Commissioner of Health Judith Persichilli: Sure. The first thing on false positives and false negatives, you have to understand that they’re not doing the testing. They’re just collecting the specimen. The testing will be done by an approved laboratory. And every test sometimes has a false positive or a false negative – I’m not sure if that’s the term you used. Dr. Chan, this is your wheelhouse.

State Epidemiologist Dr. Christina Tan: This is Tina. I think the question about how well the test performed at whatever commercial laboratory or whatever laboratory will be performing the testing is the question to actually refer back to the laboratory. But it’s important to note that if you’re symptomatic and you get tested, even if it’s negative you still have to be mindful that you’ve got symptoms and it’s important that you still take the same precautions because you could have another viral illness. And so, you want to take the same precautions about staying home and ensuring that you’re not proving a risk to others.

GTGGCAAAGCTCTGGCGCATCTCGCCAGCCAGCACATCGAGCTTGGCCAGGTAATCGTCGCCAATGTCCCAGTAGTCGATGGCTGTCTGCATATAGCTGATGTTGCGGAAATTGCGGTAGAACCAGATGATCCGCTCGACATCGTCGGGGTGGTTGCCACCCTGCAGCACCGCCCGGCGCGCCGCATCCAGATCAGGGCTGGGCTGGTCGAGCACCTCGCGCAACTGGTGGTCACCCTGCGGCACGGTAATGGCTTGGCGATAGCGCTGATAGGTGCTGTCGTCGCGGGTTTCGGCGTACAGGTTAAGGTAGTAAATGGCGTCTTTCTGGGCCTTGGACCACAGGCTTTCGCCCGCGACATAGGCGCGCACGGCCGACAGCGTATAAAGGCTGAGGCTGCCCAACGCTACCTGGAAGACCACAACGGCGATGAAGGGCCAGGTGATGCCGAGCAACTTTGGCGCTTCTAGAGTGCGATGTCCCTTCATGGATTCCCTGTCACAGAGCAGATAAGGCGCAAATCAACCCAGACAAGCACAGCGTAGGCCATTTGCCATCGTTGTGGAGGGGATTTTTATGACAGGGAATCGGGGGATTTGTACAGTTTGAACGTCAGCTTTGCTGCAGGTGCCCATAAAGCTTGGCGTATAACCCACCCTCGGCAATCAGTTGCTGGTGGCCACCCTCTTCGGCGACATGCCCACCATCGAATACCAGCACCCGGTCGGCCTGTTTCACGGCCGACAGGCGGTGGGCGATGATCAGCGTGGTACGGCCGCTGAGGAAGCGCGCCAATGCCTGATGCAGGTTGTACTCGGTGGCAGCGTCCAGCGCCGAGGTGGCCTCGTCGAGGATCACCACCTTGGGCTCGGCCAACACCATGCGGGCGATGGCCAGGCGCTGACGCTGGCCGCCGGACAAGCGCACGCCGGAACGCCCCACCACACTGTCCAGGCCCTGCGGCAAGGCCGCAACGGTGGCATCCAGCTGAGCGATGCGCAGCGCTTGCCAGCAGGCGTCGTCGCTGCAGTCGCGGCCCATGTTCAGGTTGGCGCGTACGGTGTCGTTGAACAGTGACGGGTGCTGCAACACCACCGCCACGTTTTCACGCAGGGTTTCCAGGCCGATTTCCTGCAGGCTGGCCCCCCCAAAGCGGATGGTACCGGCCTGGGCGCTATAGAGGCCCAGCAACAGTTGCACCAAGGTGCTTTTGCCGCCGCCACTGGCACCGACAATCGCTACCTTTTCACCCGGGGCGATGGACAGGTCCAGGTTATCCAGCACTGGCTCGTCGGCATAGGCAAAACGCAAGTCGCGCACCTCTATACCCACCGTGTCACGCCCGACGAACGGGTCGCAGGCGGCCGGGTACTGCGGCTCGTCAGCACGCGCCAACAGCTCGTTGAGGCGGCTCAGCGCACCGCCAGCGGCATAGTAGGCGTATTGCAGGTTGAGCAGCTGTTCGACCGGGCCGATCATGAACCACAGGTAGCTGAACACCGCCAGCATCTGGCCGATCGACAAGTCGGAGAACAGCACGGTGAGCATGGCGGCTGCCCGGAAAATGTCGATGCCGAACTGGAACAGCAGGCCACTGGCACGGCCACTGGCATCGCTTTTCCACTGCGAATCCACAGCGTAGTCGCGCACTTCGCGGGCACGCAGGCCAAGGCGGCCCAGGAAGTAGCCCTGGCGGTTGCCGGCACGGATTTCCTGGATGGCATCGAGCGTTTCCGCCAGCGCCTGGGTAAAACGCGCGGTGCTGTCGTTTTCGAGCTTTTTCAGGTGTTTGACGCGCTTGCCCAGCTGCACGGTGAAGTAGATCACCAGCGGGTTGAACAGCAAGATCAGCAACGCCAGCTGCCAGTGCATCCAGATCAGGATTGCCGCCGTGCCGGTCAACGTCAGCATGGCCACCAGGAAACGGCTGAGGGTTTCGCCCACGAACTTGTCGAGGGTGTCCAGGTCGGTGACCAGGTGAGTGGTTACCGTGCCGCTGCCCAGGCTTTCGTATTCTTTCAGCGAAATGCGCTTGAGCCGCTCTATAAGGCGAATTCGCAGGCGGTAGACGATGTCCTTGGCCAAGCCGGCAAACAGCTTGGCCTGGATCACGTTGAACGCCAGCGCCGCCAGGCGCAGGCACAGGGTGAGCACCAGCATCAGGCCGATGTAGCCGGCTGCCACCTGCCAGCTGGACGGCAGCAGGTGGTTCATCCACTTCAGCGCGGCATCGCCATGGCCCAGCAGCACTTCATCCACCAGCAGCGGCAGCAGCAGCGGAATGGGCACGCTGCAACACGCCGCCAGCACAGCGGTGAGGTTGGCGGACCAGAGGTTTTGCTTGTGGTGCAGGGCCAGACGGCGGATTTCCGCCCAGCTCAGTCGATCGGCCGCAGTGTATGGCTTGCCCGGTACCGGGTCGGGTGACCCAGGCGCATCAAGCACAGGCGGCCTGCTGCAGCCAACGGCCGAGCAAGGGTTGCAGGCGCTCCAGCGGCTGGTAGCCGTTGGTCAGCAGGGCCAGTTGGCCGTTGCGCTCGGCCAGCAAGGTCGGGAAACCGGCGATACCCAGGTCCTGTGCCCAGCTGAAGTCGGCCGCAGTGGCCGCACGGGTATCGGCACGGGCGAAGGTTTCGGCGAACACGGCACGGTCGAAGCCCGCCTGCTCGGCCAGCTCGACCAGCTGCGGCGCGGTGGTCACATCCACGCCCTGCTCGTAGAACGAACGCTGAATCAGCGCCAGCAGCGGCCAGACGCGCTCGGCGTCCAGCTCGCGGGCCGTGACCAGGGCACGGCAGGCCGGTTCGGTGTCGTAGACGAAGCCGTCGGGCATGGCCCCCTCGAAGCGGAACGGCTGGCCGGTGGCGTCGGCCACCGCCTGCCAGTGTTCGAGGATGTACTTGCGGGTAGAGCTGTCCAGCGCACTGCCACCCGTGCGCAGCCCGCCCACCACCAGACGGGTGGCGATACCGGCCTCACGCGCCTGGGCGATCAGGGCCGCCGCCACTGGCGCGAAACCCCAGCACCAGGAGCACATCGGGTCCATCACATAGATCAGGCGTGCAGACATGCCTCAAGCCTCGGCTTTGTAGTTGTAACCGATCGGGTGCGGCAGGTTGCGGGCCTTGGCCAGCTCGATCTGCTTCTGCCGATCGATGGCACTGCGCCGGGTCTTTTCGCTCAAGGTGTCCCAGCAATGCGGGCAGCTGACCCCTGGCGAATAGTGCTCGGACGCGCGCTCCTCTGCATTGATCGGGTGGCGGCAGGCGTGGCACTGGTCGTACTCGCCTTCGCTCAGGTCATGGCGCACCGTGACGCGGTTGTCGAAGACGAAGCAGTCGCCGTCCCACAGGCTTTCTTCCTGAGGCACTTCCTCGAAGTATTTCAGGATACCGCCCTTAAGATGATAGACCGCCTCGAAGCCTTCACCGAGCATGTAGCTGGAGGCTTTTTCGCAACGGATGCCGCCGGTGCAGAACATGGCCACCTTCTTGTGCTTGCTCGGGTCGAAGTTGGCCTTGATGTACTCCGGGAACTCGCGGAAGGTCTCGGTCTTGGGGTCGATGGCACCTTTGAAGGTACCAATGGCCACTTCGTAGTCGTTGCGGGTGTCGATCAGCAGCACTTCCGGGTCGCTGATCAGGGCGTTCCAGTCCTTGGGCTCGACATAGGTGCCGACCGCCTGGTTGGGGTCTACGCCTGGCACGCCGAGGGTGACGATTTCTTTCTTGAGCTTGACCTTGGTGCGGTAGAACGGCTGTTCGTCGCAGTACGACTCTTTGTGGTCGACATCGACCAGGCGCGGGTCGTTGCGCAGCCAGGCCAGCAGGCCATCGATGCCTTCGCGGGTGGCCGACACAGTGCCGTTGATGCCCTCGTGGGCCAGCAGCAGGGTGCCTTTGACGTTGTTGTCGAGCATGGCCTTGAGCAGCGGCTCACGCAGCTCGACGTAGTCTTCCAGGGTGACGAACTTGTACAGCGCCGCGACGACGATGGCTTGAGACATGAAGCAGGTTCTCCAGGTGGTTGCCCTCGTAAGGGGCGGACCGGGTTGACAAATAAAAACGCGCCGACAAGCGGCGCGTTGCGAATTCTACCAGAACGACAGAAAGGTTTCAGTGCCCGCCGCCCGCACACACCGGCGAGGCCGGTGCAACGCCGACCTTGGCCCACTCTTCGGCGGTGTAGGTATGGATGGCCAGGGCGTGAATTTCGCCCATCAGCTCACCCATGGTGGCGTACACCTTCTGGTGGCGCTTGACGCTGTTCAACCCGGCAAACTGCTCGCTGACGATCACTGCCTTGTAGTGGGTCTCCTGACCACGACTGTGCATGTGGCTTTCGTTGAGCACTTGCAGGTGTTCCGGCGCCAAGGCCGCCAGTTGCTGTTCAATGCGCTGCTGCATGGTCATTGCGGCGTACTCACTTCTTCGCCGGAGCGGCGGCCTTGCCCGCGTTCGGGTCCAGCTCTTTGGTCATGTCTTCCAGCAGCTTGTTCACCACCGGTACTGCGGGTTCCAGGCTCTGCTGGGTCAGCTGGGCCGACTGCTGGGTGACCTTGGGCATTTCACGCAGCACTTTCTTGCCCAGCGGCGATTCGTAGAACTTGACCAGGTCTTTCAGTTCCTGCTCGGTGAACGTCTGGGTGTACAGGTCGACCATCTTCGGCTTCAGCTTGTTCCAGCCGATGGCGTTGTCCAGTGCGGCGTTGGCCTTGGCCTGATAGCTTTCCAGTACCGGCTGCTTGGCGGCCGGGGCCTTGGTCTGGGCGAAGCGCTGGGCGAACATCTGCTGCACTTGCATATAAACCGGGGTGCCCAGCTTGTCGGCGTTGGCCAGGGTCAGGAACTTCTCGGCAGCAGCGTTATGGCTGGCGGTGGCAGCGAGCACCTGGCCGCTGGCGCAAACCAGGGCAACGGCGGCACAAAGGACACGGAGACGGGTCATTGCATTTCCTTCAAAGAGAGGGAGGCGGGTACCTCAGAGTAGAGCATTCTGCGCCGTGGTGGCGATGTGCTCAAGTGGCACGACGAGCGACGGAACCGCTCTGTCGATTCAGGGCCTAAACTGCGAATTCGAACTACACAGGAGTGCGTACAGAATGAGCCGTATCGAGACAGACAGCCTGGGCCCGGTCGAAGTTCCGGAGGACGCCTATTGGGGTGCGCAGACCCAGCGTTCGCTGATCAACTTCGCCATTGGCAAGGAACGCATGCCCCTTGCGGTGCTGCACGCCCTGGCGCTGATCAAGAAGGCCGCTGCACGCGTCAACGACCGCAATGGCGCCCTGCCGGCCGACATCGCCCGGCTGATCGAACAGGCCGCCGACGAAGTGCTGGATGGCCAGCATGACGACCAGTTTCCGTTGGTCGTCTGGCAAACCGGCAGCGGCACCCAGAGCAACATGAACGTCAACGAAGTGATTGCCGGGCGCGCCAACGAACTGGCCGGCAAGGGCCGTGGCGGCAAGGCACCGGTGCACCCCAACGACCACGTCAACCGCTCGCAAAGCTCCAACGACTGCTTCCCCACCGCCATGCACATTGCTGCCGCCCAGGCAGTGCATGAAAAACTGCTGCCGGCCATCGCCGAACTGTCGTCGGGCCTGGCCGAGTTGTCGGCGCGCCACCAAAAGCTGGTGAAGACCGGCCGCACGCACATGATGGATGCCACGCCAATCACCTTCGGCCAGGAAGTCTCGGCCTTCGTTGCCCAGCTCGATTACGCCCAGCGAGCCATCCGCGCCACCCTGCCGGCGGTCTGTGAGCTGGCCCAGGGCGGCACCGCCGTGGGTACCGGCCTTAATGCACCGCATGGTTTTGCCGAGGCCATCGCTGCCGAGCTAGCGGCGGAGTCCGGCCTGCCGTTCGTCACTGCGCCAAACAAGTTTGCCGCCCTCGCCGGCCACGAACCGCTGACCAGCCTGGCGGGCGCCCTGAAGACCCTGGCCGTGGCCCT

Governor Phil Murphy: I just want to underscore Dr. Tan’s second point. Influenza as a general matter we live with every single year and it’s deadly. It’s a different challenge but just because you don’t have corona doesn’t mean that you’re necessarily healthy. Judy, you all broke up but I’m not aware of any restrictions or otherwise, I’m looking at my colleagues here, that we have in terms of screening folks from out of state. Did you address that?

Commissioner of Health Judith Persichilli: That hasn’t been developed yet. That’s part of the collaboration that we’re doing with the County Executive in Bergen, because the testing site as he described it to me would be fore Bergen County residents.

Governor Phil Murphy: Yeah, and again, we should also assume, Tom, to your question, this is the first of what we anticipate will be many different avenues to collect specimens and as I said on the backend, expand testing. But it’s a good question, it’s one I hadn’t thought of before so we will take that under advisement and we’ll let you know if we come up with a specific policy. Thank you.